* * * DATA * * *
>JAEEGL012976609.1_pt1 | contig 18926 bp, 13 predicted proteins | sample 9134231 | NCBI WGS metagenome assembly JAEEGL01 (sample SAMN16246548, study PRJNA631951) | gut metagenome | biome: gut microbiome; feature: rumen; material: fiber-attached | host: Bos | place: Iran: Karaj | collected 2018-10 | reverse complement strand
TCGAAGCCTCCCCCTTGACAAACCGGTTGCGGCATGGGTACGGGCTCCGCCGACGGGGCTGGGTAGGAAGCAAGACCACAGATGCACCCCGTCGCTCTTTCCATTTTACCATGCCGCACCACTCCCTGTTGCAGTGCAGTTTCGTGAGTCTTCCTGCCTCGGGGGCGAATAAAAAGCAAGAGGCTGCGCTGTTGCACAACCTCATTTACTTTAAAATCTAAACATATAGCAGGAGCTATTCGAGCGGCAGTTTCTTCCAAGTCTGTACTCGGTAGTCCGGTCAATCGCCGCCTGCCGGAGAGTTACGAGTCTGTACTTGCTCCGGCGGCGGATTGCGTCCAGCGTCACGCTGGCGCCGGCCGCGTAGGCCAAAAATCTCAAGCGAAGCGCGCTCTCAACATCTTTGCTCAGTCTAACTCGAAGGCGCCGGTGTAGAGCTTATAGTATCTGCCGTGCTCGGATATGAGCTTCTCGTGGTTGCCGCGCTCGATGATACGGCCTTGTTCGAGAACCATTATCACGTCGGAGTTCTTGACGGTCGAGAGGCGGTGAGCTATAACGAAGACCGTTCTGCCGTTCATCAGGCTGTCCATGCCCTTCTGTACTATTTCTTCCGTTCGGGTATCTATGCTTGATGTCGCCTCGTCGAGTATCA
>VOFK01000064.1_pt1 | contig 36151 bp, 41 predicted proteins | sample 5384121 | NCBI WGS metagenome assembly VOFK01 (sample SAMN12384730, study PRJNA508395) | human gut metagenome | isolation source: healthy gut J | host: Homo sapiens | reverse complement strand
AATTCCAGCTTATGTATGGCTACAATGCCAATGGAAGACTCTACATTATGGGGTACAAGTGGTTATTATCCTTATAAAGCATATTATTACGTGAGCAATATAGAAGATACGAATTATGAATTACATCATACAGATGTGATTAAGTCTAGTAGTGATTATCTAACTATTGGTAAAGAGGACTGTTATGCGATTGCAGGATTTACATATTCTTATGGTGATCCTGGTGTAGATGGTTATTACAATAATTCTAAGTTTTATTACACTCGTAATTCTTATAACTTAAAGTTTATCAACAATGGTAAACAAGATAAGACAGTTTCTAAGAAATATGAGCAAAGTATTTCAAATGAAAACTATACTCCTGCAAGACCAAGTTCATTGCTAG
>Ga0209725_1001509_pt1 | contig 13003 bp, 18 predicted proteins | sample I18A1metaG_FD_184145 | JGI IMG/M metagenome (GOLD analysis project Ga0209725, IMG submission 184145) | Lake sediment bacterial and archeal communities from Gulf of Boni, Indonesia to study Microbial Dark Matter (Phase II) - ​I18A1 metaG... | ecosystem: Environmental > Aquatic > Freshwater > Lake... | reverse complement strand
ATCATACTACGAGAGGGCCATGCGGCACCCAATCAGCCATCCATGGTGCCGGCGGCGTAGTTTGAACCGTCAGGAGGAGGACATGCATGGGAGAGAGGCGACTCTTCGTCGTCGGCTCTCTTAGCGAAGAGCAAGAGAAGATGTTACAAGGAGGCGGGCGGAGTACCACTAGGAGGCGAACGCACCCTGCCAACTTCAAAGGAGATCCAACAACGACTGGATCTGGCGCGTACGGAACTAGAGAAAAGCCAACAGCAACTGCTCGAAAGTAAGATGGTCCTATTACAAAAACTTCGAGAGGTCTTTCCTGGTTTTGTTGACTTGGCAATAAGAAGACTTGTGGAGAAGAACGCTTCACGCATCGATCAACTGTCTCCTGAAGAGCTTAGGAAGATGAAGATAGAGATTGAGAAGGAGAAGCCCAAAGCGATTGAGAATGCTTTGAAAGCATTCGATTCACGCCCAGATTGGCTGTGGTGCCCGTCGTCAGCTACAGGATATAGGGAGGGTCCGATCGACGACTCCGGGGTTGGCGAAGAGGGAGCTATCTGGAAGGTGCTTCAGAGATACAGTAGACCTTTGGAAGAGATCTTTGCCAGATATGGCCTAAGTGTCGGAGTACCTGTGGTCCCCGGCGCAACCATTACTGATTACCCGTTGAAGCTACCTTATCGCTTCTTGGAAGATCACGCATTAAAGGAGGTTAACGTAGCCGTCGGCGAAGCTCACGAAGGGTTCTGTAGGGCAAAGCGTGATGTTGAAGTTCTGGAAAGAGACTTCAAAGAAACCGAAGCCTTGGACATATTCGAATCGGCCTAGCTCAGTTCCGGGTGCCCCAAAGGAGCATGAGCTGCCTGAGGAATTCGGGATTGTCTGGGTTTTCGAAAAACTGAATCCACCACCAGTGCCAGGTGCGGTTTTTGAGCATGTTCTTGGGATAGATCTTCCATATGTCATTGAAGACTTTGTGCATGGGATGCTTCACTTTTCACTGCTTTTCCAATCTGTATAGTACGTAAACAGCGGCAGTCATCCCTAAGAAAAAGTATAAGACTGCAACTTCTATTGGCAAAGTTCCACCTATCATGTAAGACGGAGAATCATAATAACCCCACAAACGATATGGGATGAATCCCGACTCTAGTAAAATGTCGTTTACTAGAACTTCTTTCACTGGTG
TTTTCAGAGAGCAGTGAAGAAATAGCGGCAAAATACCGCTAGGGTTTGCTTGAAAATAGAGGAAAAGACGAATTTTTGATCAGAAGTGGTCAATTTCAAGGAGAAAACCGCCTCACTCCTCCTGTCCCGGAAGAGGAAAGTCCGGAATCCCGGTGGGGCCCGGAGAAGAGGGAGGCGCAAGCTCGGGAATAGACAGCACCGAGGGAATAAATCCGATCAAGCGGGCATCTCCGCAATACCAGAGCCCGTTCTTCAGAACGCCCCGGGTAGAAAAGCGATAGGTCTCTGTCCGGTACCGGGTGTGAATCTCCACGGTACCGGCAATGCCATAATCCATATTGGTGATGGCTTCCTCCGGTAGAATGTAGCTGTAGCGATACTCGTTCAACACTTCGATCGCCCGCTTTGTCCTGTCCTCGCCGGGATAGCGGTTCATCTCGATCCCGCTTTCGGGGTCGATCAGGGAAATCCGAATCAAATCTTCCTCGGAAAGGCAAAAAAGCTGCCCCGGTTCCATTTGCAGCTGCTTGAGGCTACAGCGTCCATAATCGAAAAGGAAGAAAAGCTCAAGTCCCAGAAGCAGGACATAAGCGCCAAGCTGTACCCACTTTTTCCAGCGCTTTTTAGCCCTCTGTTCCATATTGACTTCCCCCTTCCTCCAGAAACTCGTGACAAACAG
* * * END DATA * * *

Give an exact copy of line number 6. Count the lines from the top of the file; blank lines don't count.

ATCATACTACGAGAGGGCCATGCGGCACCCAATCAGCCATCCATGGTGCCGGCGGCGTAGTTTGAACCGTCAGGAGGAGGACATGCATGGGAGAGAGGCGACTCTTCGTCGTCGGCTCTCTTAGCGAAGAGCAAGAGAAGATGTTACAAGGAGGCGGGCGGAGTACCACTAGGAGGCGAACGCACCCTGCCAACTTCAAAGGAGATCCAACAACGACTGGATCTGGCGCGTACGGAACTAGAGAAAAGCCAACAGCAACTGCTCGAAAGTAAGATGGTCCTATTACAAAAACTTCGAGAGGTCTTTCCTGGTTTTGTTGACTTGGCAATAAGAAGACTTGTGGAGAAGAACGCTTCACGCATCGATCAACTGTCTCCTGAAGAGCTTAGGAAGATGAAGATAGAGATTGAGAAGGAGAAGCCCAAAGCGATTGAGAATGCTTTGAAAGCATTCGATTCACGCCCAGATTGGCTGTGGTGCCCGTCGTCAGCTACAGGATATAGGGAGGGTCCGATCGACGACTCCGGGGTTGGCGAAGAGGGAGCTATCTGGAAGGTGCTTCAGAGATACAGTAGACCTTTGGAAGAGATCTTTGCCAGATATGGCCTAAGTGTCGGAGTACCTGTGGTCCCCGGCGCAACCATTACTGATTACCCGTTGAAGCTACCTTATCGCTTCTTGGAAGATCACGCATTAAAGGAGGTTAACGTAGCCGTCGGCGAAGCTCACGAAGGGTTCTGTAGGGCAAAGCGTGATGTTGAAGTTCTGGAAAGAGACTTCAAAGAAACCGAAGCCTTGGACATATTCGAATCGGCCTAGCTCAGTTCCGGGTGCCCCAAAGGAGCATGAGCTGCCTGAGGAATTCGGGATTGTCTGGGTTTTCGAAAAACTGAATCCACCACCAGTGCCAGGTGCGGTTTTTGAGCATGTTCTTGGGATAGATCTTCCATATGTCATTGAAGACTTTGTGCATGGGATGCTTCACTTTTCACTGCTTTTCCAATCTGTATAGTACGTAAACAGCGGCAGTCATCCCTAAGAAAAAGTATAAGACTGCAACTTCTATTGGCAAAGTTCCACCTATCATGTAAGACGGAGAATCATAATAACCCCACAAACGATATGGGATGAATCCCGACTCTAGTAAAATGTCGTTTACTAGAACTTCTTTCACTGGTG